A task that once took days has been reduced to hours, thanks to the use of drones and laser technology.
The Scripps Institution of Oceanography is mapping the shoreline of San Diego's coast to study beach and cliff erosion. The new technology, paid for by the California State Parks and the Army Corps of Enginners, has made that task much easier.
"This is allowing us to get a more comprehensive view of the beach and the cliffs," says lead researcher Adam Young.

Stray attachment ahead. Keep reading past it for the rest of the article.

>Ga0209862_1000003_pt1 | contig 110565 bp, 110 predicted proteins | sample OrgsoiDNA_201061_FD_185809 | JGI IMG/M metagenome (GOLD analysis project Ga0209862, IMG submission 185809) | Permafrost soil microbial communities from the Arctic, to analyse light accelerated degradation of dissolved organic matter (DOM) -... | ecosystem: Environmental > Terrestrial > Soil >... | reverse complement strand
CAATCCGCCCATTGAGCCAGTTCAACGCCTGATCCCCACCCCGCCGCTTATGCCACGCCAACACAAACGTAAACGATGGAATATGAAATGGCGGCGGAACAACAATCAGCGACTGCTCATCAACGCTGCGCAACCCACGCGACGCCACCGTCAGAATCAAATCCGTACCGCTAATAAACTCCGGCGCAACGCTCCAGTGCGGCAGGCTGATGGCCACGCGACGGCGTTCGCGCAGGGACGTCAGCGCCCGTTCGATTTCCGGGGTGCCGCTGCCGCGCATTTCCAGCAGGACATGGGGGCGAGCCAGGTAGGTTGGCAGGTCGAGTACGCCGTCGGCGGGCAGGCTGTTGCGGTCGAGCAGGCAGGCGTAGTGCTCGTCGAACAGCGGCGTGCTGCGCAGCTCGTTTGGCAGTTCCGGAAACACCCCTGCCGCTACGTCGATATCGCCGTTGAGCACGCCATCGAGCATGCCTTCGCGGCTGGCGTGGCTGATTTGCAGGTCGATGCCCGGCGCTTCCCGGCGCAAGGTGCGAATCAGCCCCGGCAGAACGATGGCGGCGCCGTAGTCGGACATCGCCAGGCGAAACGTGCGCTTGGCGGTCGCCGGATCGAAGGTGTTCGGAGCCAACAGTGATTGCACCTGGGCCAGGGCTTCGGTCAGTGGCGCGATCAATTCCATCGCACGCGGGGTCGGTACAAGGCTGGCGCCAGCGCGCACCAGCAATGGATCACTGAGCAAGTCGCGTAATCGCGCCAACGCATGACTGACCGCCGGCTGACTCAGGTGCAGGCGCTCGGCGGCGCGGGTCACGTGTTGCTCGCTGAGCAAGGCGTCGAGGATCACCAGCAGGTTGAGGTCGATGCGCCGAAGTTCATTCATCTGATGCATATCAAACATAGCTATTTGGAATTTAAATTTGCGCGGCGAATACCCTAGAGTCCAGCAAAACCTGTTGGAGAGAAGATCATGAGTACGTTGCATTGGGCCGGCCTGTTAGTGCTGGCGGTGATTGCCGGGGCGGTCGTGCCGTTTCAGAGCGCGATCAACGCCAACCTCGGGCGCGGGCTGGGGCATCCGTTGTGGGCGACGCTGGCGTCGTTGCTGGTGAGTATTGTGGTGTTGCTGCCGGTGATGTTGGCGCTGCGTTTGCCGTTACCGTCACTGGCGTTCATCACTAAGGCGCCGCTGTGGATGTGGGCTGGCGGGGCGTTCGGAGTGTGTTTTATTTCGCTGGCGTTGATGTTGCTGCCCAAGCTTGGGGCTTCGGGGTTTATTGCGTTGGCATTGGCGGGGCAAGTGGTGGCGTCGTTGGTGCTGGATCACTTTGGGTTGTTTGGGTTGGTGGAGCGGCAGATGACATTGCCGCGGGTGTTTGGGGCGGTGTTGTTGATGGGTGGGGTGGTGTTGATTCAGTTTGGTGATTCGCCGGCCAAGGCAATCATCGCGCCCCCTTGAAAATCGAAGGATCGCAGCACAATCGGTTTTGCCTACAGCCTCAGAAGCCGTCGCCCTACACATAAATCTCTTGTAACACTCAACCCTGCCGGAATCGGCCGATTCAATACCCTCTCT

Young and his team will drive the entire coast from La Jolla to Oceanside twice a year. They're using a laser enhanced camera and a drone to create a 3D map of the coast. Over time, they'll be able to compare the maps and see where and how the beach is eroding.
"We're going to have to start looking to the future," Young says. "And we're not going to be able to prepare properly unless we collect data and understand what's happening now."
In addition to the twice yearly studies, Young says they'll look at sand levels after storms and at how sand moves throughout the year.
Young says it can help predict what areas of the cliffs are susceptible to collapse.